Medical malpractice law deals with cases against medical care providers, such as doctors or nurses or hospitals. The mere fact that a patient sustains an injury while under the care of a physician, nurse or hospital does not mean the patient has a medical malpractice case. In order for the patient to have a case, the patient’s injury must have been caused by the negligence of the physician, nurse or hospital. “Negligence” means the failure to do something that a reasonably well-qualified medical professional would have done under the same or similar circumstances, or doing something that a reasonably well-qualified medical professional would not have done under the same or similar circumstances. A patient injured because of the negligence of a medical care provider may have a claim for medical malpractice. The experienced medical malpractice attorneys at the Law Office of John E. Marszalek are prepared to represent individuals who have suffered a serious injury.
Most, but not all, medical malpractice cases in Illinois are filed in State court. Either side may request a jury trial. In Illinois, the vast majority of medical malpractice cases require expert testimony. It is necessary to produce the testimony of a medical expert, such as a physician, in court. Otherwise, the judge will dismiss the case, and the case will not be decided by a jury.
Filing a claim for medical malpractice in court in Illinois is subject to certain rules that do not apply to any other type of case. In order to file a medical malpractice case in court, the medical records of the patient must be obtained. Those records must be reviewed by a physician. After reviewing the medical records, the physician must prepare a written report stating whether, in his opinion, the case has merit. The physician must state the reasons for his opinion. The attorney for the patient must sign an affidavit stating that he has had the medical records reviewed by a physician and that the physician has prepared a written report stating that the case has merit. The affidavit of the attorney must be attached to the Complaint. The written report of the reviewing physician must be attached to the Complaint also, however the name of the physician need not be disclosed in the attorney’s affidavit nor in the copy of the physician’s report attached to the patient’s Complaint.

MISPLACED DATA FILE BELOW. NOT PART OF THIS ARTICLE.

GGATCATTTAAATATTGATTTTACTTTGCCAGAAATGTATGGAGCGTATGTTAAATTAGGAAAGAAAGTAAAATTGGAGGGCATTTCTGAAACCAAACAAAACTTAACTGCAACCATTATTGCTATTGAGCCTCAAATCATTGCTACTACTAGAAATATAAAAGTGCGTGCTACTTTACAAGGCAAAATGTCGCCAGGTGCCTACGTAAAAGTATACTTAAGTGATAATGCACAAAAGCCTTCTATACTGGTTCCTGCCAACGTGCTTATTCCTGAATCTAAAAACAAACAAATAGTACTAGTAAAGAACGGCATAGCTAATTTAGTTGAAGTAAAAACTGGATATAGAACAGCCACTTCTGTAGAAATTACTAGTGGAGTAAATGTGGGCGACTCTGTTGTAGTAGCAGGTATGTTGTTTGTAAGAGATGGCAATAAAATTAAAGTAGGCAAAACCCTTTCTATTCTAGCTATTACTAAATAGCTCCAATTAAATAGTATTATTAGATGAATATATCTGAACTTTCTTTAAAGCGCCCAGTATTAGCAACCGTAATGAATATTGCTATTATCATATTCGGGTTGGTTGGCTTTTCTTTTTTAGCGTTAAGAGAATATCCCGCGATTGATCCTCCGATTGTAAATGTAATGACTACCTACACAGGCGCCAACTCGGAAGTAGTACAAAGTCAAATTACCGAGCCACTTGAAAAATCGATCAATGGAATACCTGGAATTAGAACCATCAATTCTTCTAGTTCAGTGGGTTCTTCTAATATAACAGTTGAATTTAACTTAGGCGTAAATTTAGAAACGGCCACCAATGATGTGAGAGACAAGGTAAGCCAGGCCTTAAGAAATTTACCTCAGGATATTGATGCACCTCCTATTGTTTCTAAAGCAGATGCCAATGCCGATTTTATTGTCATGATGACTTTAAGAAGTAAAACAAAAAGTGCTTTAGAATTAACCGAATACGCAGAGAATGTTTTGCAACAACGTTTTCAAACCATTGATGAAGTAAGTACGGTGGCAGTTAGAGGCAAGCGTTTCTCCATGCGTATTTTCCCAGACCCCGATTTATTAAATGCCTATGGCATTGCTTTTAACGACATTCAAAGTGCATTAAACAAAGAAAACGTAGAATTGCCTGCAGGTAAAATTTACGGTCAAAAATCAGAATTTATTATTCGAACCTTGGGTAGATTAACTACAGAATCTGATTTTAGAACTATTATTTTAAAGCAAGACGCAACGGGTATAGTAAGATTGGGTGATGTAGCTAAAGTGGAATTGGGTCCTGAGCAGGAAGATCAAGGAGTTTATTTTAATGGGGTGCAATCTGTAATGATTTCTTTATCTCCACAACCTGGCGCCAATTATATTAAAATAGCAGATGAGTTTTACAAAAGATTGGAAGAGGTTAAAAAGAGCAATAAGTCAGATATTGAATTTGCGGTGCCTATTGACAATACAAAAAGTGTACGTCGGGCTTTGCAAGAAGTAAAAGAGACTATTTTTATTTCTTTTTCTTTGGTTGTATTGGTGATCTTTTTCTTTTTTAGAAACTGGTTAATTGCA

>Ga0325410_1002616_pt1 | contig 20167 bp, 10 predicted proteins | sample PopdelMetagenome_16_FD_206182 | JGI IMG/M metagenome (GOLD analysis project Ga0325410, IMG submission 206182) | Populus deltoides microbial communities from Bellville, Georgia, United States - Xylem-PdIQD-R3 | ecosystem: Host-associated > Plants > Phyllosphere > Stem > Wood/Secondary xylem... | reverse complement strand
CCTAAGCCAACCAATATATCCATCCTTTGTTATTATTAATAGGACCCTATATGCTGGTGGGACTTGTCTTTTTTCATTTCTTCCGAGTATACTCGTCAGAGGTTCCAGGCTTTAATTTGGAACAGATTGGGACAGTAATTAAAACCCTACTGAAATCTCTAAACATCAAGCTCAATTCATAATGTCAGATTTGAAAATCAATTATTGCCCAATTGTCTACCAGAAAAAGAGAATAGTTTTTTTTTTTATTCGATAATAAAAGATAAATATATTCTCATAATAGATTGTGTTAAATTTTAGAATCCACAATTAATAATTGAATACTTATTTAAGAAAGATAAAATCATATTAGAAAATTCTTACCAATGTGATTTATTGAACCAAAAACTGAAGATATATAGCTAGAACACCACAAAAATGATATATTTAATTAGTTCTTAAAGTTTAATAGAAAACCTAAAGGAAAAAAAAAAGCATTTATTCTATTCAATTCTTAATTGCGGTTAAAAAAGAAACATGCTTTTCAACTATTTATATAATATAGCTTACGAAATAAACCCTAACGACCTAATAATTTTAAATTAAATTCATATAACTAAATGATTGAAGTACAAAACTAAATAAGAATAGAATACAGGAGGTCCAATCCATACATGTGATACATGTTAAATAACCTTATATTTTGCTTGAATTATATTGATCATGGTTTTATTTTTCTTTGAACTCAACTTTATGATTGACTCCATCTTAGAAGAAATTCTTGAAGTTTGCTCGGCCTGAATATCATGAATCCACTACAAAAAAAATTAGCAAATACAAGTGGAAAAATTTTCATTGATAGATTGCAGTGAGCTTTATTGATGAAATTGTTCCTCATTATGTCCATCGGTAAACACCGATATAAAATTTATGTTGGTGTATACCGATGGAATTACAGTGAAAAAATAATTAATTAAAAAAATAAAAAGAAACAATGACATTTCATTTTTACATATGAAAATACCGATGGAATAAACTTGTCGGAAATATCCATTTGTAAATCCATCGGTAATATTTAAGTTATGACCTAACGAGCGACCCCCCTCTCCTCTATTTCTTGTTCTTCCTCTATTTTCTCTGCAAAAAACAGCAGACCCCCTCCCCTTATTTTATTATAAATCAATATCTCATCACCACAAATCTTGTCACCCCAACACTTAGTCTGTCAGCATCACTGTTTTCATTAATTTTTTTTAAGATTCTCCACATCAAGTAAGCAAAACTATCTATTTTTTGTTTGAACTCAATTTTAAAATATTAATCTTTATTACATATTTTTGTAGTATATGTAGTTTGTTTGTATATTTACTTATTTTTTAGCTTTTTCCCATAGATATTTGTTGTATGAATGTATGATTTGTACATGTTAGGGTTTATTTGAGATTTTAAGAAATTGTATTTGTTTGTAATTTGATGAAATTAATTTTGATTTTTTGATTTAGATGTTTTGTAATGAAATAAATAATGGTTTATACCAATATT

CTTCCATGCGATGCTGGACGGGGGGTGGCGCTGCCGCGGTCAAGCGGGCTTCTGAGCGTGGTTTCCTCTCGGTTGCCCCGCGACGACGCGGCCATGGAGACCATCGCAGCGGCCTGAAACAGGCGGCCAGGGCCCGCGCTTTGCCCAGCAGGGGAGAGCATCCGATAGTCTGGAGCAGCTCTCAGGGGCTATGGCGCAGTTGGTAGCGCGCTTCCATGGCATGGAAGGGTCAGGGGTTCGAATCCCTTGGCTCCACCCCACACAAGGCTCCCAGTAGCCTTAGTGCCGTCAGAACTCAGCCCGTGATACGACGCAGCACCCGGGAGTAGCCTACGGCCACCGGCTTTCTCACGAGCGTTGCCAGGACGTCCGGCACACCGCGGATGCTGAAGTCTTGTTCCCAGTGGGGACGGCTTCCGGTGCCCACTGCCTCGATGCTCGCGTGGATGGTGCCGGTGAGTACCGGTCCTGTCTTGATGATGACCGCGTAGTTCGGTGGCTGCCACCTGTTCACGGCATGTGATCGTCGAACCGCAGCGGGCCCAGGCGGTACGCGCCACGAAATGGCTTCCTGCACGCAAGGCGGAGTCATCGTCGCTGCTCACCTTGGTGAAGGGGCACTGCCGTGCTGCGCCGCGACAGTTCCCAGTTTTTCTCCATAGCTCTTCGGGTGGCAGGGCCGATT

Usually, the filing of the patient’s Complaint in court is just the beginning of a long, expensive process. Normally, it is necessary to take depositions of the parties and the witnesses. In addition, it is necessary to take depositions of the medical experts retained by each side. These medical experts charge money for their time and their expertise. Because of the expenses involved, many times it is not feasible economically for a patient to pursue a medical malpractice claim. Unless the damages suffered by the patient are significant, a jury may not award a patient an amount of money sufficient to justify the expenses that need to be incurred.
It may be more difficult to settle a medical malpractice case than a different type of personal injury case. Many physicians have professional liability insurance policies that require the physician to consent to any settlement. Should the physician refuse to consent, the case must go to trial. This is different from the situation in a non-malpractice case such as a motor vehicle case, where the consent of a driver being sued is not required in order for the driver’s insurance company to settle the case.
Someone considering filing a medical malpractice case should not delay. Important evidence may be lost or destroyed. Our Chicago medical malpractice lawyers are available to talk to you today at no charge. Feel free to contact us.